There are times where social media is hurtful and deceitful. Twitter can be nothing but short bursts of venom and hate being hurled back and forth.
Yet Saturday afternoon, even before Marcus had exited the field, the outpouring of sympathy on Twitter for his terrible luck was astonishing and totally unpredictable.
Players from half of the 14 teams in the SEC wished Marcus the best and extended prayers and sympathy. So did three Heisman Trophy winners (Tim Tebow, Mark Ingram and Robert Griffin III), the best basketball player on the planet (LeBron James) of the Miami Heat, four Olympic gold medalists, players from Michigan State and Oklahoma and more than a dozen NFL players.
Clemson, South Carolina’s in-state rival, tweeted on its football account, “I know South Carolina is our rival but our prayers go out to Marcus Lattimore. It’s bigger than football. I hope this kid gets to play football again after that injury.”
Georgia coach Mark Richt and his team prayed for Marcus on Sunday, because “he’s a great football player, and a guy we all have a lot of respect for as a person, as well," Richt says.
One of the first coaches to tweet after Marcus’ injury was LSU coach Les Miles, who got to know Marcus while trying to recruit him.
“I really respected what his goals were and who he was as a young man, his want to earn a degree, his want to do academics,” Miles says of Marcus. “When he went down (with a knee injury last season), I just knew he would fight back and do all the things he needed. You just root for a guy who puts that much in it for all the right things – his team, his family.
“The tough thing about this sport is you have quality people aspiring to win championships, to get their degrees, and the unknown factor is how an injury can affect a career. It’s the toughest part of football, the part that makes the commitment to the sport the greatest but also the saddest.”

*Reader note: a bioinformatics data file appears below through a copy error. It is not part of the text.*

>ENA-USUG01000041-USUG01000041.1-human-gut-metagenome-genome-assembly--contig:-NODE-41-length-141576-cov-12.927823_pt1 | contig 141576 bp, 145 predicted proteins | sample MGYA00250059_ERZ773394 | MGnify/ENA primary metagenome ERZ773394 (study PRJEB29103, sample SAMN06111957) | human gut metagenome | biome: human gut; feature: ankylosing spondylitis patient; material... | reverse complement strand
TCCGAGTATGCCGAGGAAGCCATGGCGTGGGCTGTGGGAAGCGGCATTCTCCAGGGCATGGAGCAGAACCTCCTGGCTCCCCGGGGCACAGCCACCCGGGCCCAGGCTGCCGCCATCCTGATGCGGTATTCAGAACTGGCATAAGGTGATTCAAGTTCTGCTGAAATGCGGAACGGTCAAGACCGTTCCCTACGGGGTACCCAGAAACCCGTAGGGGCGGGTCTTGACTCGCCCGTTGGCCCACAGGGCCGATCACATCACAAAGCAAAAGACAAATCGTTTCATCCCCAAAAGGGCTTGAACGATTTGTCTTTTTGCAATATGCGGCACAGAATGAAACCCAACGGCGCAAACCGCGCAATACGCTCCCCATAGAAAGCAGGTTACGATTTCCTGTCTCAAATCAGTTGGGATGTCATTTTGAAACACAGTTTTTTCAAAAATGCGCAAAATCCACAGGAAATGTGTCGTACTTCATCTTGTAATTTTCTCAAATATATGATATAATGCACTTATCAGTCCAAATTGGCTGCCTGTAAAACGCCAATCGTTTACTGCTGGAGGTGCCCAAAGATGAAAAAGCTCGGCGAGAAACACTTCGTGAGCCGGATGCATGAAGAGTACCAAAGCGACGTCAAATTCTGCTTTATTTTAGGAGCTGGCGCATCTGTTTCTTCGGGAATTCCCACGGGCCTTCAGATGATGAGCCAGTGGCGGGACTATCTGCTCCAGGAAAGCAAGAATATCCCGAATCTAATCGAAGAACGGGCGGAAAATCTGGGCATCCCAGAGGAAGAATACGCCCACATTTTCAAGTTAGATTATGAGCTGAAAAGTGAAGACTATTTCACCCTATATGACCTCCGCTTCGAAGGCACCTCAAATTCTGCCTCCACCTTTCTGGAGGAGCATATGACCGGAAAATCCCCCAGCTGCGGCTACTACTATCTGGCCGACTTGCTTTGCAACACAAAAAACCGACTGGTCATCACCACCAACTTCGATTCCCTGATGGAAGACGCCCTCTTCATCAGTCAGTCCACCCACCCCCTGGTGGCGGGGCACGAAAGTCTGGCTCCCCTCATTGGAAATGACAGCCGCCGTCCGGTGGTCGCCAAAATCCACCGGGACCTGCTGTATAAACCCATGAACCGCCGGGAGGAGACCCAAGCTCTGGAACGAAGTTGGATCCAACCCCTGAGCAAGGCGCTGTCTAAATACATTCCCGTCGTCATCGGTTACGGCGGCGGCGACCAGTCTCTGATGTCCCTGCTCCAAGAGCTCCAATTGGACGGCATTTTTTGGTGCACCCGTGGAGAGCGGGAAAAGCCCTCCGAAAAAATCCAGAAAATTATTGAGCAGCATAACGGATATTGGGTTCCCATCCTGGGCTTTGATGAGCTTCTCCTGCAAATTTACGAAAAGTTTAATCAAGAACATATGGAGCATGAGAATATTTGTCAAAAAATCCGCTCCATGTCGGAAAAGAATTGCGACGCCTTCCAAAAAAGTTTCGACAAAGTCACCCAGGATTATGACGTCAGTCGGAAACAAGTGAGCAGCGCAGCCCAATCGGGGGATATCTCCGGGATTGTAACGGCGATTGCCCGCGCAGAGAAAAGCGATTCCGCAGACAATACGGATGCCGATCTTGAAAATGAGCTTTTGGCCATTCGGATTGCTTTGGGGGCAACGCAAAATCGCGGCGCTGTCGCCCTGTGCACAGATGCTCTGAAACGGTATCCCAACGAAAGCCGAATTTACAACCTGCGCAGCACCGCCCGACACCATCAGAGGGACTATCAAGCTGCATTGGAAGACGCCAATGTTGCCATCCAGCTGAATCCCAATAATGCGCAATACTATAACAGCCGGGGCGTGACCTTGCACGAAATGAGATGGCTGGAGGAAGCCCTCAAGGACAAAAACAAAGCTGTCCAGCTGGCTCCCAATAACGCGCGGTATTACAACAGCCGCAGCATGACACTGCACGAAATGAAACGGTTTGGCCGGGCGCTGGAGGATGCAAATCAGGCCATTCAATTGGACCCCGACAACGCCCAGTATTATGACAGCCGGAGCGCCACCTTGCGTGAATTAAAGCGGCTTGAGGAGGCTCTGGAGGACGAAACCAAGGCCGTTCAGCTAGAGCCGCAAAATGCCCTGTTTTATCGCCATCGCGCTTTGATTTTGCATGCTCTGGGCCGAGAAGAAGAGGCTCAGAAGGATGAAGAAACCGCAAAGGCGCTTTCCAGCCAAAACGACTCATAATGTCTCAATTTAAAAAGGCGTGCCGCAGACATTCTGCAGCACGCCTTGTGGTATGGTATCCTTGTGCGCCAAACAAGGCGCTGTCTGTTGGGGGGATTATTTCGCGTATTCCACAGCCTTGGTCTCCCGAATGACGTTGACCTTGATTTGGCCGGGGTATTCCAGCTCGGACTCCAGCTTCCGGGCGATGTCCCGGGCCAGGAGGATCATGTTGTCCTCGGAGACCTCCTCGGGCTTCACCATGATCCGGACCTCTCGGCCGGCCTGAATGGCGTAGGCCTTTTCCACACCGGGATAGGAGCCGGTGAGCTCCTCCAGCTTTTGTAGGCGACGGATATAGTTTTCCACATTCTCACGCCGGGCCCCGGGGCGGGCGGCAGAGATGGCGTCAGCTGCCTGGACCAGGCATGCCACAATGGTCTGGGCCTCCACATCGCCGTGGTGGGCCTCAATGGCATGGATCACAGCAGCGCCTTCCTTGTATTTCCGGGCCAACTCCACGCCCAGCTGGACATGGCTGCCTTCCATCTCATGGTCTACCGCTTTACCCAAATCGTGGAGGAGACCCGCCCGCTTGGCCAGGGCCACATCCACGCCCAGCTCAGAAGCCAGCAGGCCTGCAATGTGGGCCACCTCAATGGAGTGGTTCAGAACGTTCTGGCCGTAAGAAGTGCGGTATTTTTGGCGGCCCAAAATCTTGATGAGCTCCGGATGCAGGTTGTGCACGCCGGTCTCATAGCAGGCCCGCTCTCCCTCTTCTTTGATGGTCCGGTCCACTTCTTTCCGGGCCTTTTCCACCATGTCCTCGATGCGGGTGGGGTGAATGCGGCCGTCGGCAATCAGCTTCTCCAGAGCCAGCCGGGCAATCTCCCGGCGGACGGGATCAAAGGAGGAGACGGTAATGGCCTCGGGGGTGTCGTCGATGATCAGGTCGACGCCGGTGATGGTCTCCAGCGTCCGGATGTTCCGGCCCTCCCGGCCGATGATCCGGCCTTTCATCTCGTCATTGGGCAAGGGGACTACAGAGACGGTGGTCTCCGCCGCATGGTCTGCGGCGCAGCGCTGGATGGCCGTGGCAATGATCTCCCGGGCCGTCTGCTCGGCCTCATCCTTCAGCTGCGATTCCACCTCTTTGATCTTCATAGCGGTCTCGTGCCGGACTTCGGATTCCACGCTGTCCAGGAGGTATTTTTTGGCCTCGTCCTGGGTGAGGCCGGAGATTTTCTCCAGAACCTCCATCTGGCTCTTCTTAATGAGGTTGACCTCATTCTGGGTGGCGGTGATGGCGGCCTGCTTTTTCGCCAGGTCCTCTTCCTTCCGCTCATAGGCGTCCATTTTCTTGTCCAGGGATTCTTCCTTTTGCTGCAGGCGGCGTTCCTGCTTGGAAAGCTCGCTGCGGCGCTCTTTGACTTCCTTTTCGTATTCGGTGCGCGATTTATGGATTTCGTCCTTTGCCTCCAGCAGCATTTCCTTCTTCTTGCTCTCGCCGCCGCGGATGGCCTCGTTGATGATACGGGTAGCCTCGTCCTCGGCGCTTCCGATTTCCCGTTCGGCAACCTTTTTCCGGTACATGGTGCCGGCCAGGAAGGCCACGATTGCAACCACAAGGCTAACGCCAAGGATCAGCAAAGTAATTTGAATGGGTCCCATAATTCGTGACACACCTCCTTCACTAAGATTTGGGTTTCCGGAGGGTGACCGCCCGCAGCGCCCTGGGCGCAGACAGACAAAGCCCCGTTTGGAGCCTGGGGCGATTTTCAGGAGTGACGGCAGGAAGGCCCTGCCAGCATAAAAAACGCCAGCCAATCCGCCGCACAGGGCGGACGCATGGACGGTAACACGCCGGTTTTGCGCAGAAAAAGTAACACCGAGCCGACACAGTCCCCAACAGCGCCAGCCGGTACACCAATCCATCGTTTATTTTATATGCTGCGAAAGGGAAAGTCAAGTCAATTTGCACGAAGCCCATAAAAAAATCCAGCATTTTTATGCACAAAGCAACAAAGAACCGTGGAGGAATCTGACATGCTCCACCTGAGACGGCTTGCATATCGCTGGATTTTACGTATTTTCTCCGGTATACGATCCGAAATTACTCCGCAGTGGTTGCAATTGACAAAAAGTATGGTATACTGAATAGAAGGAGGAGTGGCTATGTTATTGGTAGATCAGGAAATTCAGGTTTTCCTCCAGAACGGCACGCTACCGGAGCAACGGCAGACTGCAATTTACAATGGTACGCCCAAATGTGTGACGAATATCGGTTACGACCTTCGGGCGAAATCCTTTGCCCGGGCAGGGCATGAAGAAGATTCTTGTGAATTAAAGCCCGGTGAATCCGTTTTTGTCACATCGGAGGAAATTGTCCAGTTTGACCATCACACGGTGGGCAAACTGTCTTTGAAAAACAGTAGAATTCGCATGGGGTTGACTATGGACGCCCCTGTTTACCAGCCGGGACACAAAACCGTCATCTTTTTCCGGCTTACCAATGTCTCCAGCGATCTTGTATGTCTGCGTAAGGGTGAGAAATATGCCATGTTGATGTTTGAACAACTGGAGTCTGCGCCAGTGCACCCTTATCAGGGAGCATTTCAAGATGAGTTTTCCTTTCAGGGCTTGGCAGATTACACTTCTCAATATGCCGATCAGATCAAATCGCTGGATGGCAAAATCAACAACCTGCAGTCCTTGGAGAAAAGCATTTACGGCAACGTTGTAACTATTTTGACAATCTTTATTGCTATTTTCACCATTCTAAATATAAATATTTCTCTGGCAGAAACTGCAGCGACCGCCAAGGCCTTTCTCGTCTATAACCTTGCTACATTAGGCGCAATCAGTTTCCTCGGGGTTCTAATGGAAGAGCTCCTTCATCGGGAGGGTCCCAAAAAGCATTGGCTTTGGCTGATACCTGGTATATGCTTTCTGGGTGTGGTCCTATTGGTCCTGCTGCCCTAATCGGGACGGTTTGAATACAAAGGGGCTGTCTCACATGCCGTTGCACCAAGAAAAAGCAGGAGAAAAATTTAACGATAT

LSU defensive end Sam Montgomery, who has also overcome career-threatening injuries, says he plans to scribble Marcus’s jersey No. 21 somewhere on his purple-and-gold uniform for the rest of the season as a tribute.
On Monday, which was Marcus’ 21st birthday, there was a campus rally for him that was attended by approximately 1,000 people. South Carolina Governor Nikki Haley, an unabashed Clemson fan, declared the day “Marcus Lattimore Day” around the state.
Gov. Haley tweeted just after Marcus’ injury, “Michael and I ask that you join us and our children as we lift up in prayer Marcus Lattimore and his mother Yolanda Smith in prayer as they go through this challenging time. He has been more than just a USC football player but a great role model for our state. May God bless him and his family during this time.”
Gov. Haley wasn’t playing politics. And she didn’t toss out the phrase “role model” lightly.
She knew that Marcus once showed unannounced to visit a fellow USC student who was in a hospital after being hit by a car. She was familiar with Marcus who has always given his time to public service, such as his love for speaking anywhere he believes his positive message will resonate. She’s heard the stories of how Marcus would pull himself out of bed around sunrise to run stadium steps with teammates who were being disciplined.
It’s no wonder that a governor of a state takes time to pray for Marcus and declare a day in his honor, because it’s more than just about Marcus crashing through defenses and winning football games.
It’s about him touching hearts with his character and his deeds.
Hopefully, the cross-section of people who reacted to Marcus’ injury on Twitter, especially players from across the SEC, will throw a blanket of perspective on the oft-overenthusiastic zeal of fans who don’t understand the term “healthy competition.”
If the 18-to-22-year olds who play the game on fall Saturdays have this matured balanced view, why can’t the rest of us?
Looks like Marcus scored again.
(Note to readers: You can send a card to Marcus at: Rice Athletics Center 1304 Heyward Street Columbia, SC 29208